Neglected tropical diseases.
These are the diseases of neglected people—the poor, the powerless, the women and fishermen and shantytown dwellers the world over.
These are the unpronounceable diseases—schistosomiasis, leishmaniasis, dracunculosis, onchocerciasis, lymphatic filariasis, dengue, and chagas and more.
These are the diseases that scientists don’t study, that funders don’t fund. These are the diseases that afflict 1.3 billion people each year.
Luckily, these neglected tropical diseases are not as deeply neglected as they have been previously. In 2000 NTDs were not even on the global health agenda. But then the Global Fund was established to combat HIV, tuberculosis and malaria, and the awareness grew that we needed funds for the other tropical diseases, too. The first “neglected tropical disease” meeting was held in Berlin in 2003, and by 2007 the WHO met to create the Global Plan to Combat Neglected Tropical Diseases, 2008-2015. Awareness, funding and public/private partnerships continue to grow.
From July 8-10 2011 the International Society for Infectious Diseases held its first ever conference devoted to Neglected Tropical Diseases. 370 researchers, policy makers, health ministers, funders and interested others from 62 countries met in Cambridge, Massachusetts, to share approaches to combating the tropical diseases.
There is hope and ambition for eradication. Drancunculosis, better known as guinea worm, is on its way to becoming only the second disease, after smallpox, eradicated from this earth. It is a striking infection where worms caught through drinking infected water grow over 12-14 months in the blood vessels then begin to escape the body, frequently burrowing through the legs. They come out through ulcers, and are wrapped around sticks as they slowly emerge. “It doesn’t kill,” said Dr. Gautam Biswas, director of the WHO’s guinea worm eradication program, “but it creates a lot of trouble for the individual, family and society.”
In the 1980s, the disease existed in 20 countries. Today it is only reported in four countries worldwide. Strong partnerships between the Carter Center, UNICEF, DFID and the Gates Foundation, along with support from health ministries and local health workers and volunteers, dropped the number of cases from 1 million in 1989, to 755 in 2010. Most of those cases (98%) are in Sudan, where difficult governance led to difficult disease control. The handful reported in Mali, Ethiopia and Chad in 2010 were mostly exported from Sudan, but continued surveillance is needed to prevent a resurgence.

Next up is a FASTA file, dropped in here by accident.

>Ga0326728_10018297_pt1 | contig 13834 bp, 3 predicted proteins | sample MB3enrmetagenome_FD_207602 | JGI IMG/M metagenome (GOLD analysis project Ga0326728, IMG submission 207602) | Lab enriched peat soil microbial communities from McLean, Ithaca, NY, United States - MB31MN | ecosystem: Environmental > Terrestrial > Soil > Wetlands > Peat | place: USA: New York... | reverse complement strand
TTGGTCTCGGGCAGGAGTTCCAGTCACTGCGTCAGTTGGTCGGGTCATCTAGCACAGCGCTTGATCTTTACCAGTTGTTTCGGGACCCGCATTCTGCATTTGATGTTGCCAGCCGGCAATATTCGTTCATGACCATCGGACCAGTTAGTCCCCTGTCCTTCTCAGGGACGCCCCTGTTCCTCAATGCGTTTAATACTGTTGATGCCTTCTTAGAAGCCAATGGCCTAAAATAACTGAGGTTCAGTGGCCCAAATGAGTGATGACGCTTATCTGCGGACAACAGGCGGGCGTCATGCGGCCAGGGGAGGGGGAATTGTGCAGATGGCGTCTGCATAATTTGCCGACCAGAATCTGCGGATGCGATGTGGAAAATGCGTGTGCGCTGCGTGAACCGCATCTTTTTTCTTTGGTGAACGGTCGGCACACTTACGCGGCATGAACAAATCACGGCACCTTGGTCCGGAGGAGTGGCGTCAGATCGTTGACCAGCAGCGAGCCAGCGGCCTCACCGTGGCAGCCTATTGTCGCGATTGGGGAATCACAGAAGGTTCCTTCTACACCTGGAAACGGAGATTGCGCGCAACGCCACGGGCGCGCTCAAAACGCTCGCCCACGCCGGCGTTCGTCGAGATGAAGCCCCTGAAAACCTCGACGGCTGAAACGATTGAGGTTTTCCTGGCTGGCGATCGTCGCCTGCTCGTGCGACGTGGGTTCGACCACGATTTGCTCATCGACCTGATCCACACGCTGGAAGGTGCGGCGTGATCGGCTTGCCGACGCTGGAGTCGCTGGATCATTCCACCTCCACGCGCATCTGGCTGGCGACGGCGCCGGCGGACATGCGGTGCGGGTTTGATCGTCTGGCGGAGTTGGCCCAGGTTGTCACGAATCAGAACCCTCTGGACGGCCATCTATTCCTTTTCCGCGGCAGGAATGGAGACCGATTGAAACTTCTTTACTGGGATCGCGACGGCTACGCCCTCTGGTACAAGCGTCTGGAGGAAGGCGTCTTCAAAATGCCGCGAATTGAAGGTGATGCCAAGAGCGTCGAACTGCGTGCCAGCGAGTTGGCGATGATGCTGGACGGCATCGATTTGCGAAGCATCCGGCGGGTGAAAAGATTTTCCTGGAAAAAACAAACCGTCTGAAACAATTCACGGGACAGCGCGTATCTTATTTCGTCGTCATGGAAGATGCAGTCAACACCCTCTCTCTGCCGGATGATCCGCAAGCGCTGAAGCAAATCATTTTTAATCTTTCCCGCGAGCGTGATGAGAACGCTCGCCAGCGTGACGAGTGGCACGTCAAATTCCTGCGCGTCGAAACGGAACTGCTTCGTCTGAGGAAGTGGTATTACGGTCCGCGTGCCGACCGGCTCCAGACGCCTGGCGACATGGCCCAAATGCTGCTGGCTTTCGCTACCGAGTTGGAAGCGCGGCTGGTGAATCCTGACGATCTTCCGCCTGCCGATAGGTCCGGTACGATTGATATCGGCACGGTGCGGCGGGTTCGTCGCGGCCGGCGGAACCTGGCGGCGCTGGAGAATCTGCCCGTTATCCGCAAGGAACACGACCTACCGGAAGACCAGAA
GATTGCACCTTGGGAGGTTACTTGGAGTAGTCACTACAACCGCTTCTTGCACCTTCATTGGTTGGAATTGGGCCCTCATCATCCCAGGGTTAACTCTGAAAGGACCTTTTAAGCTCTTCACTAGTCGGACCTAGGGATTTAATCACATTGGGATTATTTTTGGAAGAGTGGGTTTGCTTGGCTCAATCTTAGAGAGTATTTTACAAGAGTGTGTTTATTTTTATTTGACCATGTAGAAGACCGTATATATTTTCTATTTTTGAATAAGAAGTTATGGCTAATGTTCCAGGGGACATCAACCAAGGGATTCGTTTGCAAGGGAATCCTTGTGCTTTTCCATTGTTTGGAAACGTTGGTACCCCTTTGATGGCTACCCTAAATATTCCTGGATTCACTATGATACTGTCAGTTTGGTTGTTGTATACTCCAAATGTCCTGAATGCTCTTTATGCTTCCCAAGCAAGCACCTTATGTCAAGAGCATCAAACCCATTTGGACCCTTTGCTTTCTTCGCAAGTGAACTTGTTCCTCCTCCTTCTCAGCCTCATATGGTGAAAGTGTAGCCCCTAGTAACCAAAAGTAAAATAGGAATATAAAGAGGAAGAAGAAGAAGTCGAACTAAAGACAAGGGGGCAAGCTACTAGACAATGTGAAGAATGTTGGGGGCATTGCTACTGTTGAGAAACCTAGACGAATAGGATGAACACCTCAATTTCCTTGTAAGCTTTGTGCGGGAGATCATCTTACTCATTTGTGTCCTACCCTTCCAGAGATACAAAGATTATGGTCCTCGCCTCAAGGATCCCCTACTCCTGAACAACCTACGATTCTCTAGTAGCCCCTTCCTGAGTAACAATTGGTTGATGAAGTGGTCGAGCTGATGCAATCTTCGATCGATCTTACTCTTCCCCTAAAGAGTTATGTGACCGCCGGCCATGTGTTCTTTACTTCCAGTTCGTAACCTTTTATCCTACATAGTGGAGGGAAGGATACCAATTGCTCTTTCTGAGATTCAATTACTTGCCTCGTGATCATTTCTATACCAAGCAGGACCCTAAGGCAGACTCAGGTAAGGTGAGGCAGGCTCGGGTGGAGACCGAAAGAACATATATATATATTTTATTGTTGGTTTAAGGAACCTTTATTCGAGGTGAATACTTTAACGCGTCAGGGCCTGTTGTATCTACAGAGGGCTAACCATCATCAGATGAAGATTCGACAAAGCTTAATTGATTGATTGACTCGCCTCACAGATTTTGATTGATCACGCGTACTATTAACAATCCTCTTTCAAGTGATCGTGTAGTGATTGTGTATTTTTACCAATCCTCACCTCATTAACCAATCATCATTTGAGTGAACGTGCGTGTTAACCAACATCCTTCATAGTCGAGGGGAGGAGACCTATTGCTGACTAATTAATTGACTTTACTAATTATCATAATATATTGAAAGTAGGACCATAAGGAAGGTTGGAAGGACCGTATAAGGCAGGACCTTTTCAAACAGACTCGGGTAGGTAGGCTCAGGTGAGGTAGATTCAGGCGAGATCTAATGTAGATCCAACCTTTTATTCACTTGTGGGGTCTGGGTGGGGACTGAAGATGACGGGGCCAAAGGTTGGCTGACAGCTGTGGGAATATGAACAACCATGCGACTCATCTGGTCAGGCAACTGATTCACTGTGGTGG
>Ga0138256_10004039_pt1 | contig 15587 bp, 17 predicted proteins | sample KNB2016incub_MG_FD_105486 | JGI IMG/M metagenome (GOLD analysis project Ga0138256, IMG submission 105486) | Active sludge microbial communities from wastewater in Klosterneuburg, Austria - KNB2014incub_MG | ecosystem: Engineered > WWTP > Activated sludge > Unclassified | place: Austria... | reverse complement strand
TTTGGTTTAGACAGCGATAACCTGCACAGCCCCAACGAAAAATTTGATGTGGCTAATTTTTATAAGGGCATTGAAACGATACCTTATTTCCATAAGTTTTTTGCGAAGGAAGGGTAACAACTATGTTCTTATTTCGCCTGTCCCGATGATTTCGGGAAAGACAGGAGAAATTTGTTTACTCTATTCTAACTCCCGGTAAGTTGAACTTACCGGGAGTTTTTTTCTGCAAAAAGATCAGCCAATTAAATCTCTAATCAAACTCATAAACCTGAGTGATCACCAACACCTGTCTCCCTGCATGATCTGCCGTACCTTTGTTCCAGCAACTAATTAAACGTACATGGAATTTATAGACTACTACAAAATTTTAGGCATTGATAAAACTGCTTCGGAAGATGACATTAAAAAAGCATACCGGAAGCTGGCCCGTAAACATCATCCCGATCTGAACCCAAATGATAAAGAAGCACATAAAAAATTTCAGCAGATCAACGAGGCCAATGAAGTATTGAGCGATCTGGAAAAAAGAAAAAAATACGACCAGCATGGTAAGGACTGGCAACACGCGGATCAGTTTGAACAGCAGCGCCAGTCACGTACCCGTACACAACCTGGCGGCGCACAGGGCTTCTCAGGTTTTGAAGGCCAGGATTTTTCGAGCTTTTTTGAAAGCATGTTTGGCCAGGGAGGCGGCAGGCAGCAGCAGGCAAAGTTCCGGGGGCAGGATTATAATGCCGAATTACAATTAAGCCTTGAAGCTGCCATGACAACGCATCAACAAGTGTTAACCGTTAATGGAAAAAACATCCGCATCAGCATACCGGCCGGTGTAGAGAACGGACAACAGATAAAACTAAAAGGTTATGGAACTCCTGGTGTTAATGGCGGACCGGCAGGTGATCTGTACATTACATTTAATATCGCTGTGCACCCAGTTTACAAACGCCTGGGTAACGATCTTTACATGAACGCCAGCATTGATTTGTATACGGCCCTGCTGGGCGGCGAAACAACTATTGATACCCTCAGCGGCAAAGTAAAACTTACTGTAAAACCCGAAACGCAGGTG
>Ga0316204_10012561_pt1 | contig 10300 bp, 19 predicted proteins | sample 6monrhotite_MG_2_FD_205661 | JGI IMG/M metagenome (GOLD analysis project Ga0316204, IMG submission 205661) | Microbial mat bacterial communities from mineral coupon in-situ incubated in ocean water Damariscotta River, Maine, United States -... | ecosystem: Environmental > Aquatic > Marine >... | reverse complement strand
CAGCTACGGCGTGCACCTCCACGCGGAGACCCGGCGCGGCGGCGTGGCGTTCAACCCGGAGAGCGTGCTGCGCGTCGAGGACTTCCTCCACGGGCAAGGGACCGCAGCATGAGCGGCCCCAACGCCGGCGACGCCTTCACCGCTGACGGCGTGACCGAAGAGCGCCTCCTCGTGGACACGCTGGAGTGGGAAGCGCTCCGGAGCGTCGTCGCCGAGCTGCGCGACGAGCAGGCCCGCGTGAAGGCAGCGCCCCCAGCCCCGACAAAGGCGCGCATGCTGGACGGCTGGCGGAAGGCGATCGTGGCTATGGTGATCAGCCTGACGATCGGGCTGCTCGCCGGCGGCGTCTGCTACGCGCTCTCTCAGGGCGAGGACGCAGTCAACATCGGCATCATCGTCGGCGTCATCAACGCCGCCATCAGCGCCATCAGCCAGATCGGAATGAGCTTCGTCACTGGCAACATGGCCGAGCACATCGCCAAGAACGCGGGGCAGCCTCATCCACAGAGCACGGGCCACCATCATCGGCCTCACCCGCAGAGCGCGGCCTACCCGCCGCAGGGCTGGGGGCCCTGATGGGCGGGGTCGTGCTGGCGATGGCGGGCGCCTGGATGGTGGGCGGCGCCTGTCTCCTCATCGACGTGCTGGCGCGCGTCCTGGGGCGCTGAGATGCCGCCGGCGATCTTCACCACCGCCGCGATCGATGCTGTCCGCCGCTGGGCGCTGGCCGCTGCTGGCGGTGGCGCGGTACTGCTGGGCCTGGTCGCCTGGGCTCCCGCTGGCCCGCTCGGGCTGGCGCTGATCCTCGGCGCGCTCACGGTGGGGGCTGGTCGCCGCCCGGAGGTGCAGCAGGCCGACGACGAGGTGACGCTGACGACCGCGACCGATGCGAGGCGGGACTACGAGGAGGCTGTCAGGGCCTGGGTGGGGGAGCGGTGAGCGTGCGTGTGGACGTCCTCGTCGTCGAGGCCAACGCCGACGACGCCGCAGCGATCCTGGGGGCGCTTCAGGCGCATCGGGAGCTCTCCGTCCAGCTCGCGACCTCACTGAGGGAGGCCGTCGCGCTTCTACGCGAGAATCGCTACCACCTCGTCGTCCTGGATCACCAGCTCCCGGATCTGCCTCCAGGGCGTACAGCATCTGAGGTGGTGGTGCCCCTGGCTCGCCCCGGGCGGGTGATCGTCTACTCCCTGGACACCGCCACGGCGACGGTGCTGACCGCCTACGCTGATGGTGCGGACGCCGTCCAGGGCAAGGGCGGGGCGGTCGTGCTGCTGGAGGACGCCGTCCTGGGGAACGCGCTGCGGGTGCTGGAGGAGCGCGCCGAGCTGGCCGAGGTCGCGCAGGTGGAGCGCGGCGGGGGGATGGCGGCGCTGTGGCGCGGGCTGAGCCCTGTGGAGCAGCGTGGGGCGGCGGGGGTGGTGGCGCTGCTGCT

Other diseases are much further from eradication. Schistosomiasis is a waterborne parasitic disease that affects the poorest of the poor, who catch the worms from skin contact with infected water. It is far from the only disease to devastate poor populations with poor access to safe water or clean latrines or basic health education for behavioral change, yet it is the most prevalent. The “silent scourge of development” infects 200 million people worldwide, killing an estimated 282,000 people each year. Co-infection increases HIV transmission three to four fold. The quality adjusted life years lost to the disease are estimated to be higher than malaria. It is treatable with praziquantel, a single drug in a single dose, whose cost has fallen from $1 a pill in 1988 to 7 cents a pill in 2008. But only 8.3% of the world’s infected population has been treated in the last few years.
The world needs integrated programs of neglected disease control, overseen by national health ministries that distribute anti-worm medications free to the population. Each locality may create a specific de-worming schedule, similar to an immunization schedule, based on the endemic diseases, seasonal variations in transmission, and school calendars. Children would be protected from developing the stigmatizing, debilitating effects of the tropical diseases to which they are exposed.
Drug companies are donating drugs for worldwide distribution. “These are not poor quality drugs for poor people,” said Lorenzo Savioli, head of the WHO NTD group, “but good drugs for good people.” Merck donates ivermectin for onchocerciasis (river blindness) control. Pfizer donates azithromycin for trachoma. GlaxoSmithKline donates albendazole for soil-transmitted worm infections. Merck-Serono in Germany will donate 200 million tablets of praziquantel to treat schistosomiasis, and Easai, a Japanese drug company, will start manufacturing the drug DEC to treat lymphatic filariasis, preventing the gross swelling of the testicles or the limbs that result from blockage of the lymphatic drainage system. In total, these interventions cost about a billion dollars, to save and improve a billion lives.
Though there is the danger that the worms will develop resistance to the single drugs available to treat them, in the same way that viruses and bacteria have developed anti-viral and antibiotic resistance, the worms’ life cycles are much longer, so we hopefully have years before resistance develops over many generations. Still, warns Princeton vaccine expert Dr. Adel Mahmoud, “We have neglected the science of the neglected tropical diseases.” The development of new drugs, diagnostic tests, and potential vaccines remains important.
Only 0.6% of the worlds’ total overseas development assistance are put towards the neglected tropical diseases, despite them afflicting 1/6 of the world’s population.
Happily, USAID gave $100 million in 2006, and an additional $450 million over five years for the neglected tropical diseases. Even as we face increasing deficits at home, we must continue to sustain our commitment to a healthier, more stable world.
“We have a moral imperative to eliminate these diseases,” said Mirta Roses Periago, Director of the Pan American Health Organization, “to free the world from unacceptable disability, pain and death.”